Night Owls is a themed open thread appearing at Daily Kos seven days a week.
Sarah Lazare at In These Times writes—The “Essential Worker” Swindle. How this label is used to justify a social order in which workers are abused, discarded and left to die:
Politicians, pundits, CEOs and think tank staffers have spent the past 10 months effusively praising the heroism and sacrifice of essential workers. “I’m not alone in being grateful for the work you are doing,” Amazon CEO Jeff Bezos declared in a March 2020 open letter to the company’s workers who have labored throughout the pandemic, risking their lives to deliver hand sanitizer, face masks and baby formula (and increased Bezos’ personal fortune by 65%). Walmart has taken out television ads praising and thanking essential workers (even as it has imperiled and underpaid those under its employ). House Speaker Nancy Pelosi (D‑Calif.) tweeted in July 2020, “Frontline and essential workers across the country have performed heroically since the start of the COVID-19 pandemic.” Former President Trump, who oversaw 400,000 Covid deaths in the U.S. alone, ran a taped segment during the Republican National Convention in which he said to essential workers, “Thank you all very much. Great job.”
But beneath this praise is a troubling truth: Whatever mitigation of suffering and hardship has been achieved during the pandemic, it’s been built on the backs of an “essential” workforce that is hyper-exploited, under-paid, placed in extreme danger, and nowhere close to fairly compensated. The endless praise of these essential workers, from the very architects of their exploitation, only serves to justify and normalize a social order in which people who are disproportionately Black, Brown and low-wage are sacrificed. Instead of talking about how workers are being economically coerced into laboring under deadly conditions, we’re talking about heroism. Instead of criticizing policies and political decisions that send workers to their deaths, we are fawning at workers’ voluntary self-sacrifice. The “essential worker” discourse has the effect of enforcing discipline on a labor force that CEOs and politicians have decided is dispensable. This is not the language of gratitude — it’s the language of throwing people away.
A recent report on Chicago-area workers in the food industry shines new light on the conditions these “essential workers” face. In December, the workers’ rights organizations Warehouse Workers for Justice (WWJ) and Chicago Workers’ Collaborative (CWC) interviewed 90 Chicago-area workers in food production, distribution and logistics (10% of those interviewed are white, 42% are Black and 48% are Latino). Eighty-five percent of the workers interviewed said that when employees raised Covid-19 safety concerns, bosses either failed to respond to complaints, retaliated against people who spoke out, or took actions that were not helpful. Sixty-one percent said they had to go without pay when they were ill or forced to undergo quarantine. Eighty-three percent of the workers who were infected with Covid-19 report that “they did not receive paid sick leave from their employer or government assistance.” And a stunning 96% of workers interviewed said they were not receiving hazard pay.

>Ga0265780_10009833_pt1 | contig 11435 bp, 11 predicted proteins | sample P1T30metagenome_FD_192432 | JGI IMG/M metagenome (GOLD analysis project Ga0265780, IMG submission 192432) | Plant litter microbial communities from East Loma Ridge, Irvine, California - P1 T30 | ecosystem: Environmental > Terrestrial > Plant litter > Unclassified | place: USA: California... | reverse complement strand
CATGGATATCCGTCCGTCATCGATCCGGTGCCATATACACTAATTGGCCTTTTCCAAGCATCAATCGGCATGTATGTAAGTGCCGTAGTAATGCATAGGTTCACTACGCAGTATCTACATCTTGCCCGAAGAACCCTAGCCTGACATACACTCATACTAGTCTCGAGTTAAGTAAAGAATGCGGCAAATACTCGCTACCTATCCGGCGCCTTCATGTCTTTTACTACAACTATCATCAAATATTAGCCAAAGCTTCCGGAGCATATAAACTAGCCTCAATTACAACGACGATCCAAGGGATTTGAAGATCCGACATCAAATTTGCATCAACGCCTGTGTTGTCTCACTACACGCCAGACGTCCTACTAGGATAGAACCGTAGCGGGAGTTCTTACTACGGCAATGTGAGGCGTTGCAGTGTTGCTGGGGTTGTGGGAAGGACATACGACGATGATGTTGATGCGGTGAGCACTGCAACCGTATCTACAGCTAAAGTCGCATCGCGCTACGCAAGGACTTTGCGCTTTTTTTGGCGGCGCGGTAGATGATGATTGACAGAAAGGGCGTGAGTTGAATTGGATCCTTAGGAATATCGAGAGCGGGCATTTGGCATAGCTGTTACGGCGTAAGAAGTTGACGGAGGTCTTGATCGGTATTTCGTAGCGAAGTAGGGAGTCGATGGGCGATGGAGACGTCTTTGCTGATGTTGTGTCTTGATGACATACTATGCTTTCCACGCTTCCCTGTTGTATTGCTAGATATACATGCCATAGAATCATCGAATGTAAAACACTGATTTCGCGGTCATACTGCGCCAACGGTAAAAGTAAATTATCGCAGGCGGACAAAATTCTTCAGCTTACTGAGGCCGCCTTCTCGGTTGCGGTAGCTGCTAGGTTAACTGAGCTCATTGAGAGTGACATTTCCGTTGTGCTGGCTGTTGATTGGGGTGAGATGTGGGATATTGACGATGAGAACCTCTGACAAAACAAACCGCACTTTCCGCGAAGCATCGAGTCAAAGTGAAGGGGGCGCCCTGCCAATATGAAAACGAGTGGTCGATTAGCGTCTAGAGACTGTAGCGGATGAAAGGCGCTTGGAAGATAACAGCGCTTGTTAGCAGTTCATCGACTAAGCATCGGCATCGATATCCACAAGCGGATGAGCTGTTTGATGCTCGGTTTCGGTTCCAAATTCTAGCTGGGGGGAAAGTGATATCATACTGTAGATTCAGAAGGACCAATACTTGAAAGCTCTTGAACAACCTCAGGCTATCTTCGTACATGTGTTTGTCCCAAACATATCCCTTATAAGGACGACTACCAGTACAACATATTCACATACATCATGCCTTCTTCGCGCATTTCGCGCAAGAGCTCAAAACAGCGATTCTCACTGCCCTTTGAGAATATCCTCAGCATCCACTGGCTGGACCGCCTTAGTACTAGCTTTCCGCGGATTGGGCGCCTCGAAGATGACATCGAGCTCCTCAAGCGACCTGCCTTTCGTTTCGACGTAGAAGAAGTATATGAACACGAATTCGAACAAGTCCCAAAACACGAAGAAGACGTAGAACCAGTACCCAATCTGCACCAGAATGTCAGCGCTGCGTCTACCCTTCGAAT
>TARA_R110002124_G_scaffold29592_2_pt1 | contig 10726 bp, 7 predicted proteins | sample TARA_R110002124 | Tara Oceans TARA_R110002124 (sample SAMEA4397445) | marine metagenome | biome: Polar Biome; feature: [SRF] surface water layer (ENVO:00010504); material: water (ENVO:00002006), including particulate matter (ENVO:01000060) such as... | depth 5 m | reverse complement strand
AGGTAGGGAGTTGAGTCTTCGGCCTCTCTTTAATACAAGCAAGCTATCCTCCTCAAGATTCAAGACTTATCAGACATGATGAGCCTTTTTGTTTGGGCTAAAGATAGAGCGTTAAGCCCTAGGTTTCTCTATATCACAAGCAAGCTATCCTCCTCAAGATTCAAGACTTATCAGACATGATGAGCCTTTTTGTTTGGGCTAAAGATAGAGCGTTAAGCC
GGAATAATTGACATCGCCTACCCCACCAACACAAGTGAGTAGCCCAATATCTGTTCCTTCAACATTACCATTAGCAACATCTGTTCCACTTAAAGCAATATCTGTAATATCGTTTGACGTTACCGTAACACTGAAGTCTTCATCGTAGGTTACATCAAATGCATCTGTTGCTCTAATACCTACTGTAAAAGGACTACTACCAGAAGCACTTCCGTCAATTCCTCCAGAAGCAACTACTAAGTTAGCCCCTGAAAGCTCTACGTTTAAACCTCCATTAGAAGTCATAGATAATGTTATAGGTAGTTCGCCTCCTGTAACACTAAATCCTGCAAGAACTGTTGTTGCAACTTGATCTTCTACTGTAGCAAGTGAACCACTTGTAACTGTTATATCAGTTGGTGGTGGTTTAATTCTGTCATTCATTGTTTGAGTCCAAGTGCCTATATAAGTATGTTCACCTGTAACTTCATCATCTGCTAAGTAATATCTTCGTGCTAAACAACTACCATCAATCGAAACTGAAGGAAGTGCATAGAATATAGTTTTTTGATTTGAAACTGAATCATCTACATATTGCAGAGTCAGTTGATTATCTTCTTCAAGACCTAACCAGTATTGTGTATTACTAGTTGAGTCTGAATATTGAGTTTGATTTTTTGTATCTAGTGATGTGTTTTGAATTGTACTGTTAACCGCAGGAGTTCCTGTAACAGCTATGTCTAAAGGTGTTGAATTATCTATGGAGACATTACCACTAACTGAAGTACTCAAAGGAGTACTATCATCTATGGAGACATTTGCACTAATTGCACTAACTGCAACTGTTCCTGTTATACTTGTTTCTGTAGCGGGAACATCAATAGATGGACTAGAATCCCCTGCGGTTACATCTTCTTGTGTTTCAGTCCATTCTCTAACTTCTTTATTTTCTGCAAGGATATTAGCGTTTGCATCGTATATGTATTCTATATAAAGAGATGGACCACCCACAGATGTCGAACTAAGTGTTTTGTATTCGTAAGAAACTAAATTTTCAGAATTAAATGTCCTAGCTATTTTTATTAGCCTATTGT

THREE OTHER ARTICLES WORTH READING
Unity Is Impossible Without Accountability, by Chris Winters. President Biden’s inaugural address focused on bringing the nation together. But that won’t happen if “unity” means we revert to the way things used to be.
Put the Money Printer on Autopilot, by Claudia Sahm. If a Biden relief package isn’t open-ended, and tied to a full recovery, America is doomed to repeat last-minute partisan fights over aid.
Congressional Progressive Caucus Priorities, by the Institute for Policy Studies, Kairos Center, Repairers of the Breach, and The Poor People’s Campaign. The authors examine the stakes for women, people of color, and poor and low-income families in the People’s Agenda of the Congressional Progressive Caucus.
“The money was all appropriated for the top in the hopes that it would trickle down to the needy. Mr. Hoover didn’t know that money trickled up. Give it to the people at the bottom and the people at the top will have it before night, anyhow. But it will at least have passed through the poor fellow’s hands.” ~~Will Rogers, St. Petersburg Times, Nov. 26, 1932
On this date at Daily Kos in 2008—Wall Street’s Wild, Wild Ride:
Wall Street jitters continued at midday after the market opened with a 465-point dive, then began recovering most of that loss in the wake of an emergency rate cut by the feds from 4.25% to 3.5%–a cut deeper than any since 1984, according to U.S. News & World Report.
“The tepid reaction of investors to the surprise cut may be due to a sense that the Fed senses the economy is in worse shape than it originally thought,” according to USA Today. Imagine that: years of happy talk, denial, deregulation and creating one’s own reality ultimately have consequences. Who’d have thought?
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From Daily Kos at Read More. This article is republished from DailyKos under an open content license. Read the original article at DailyKos.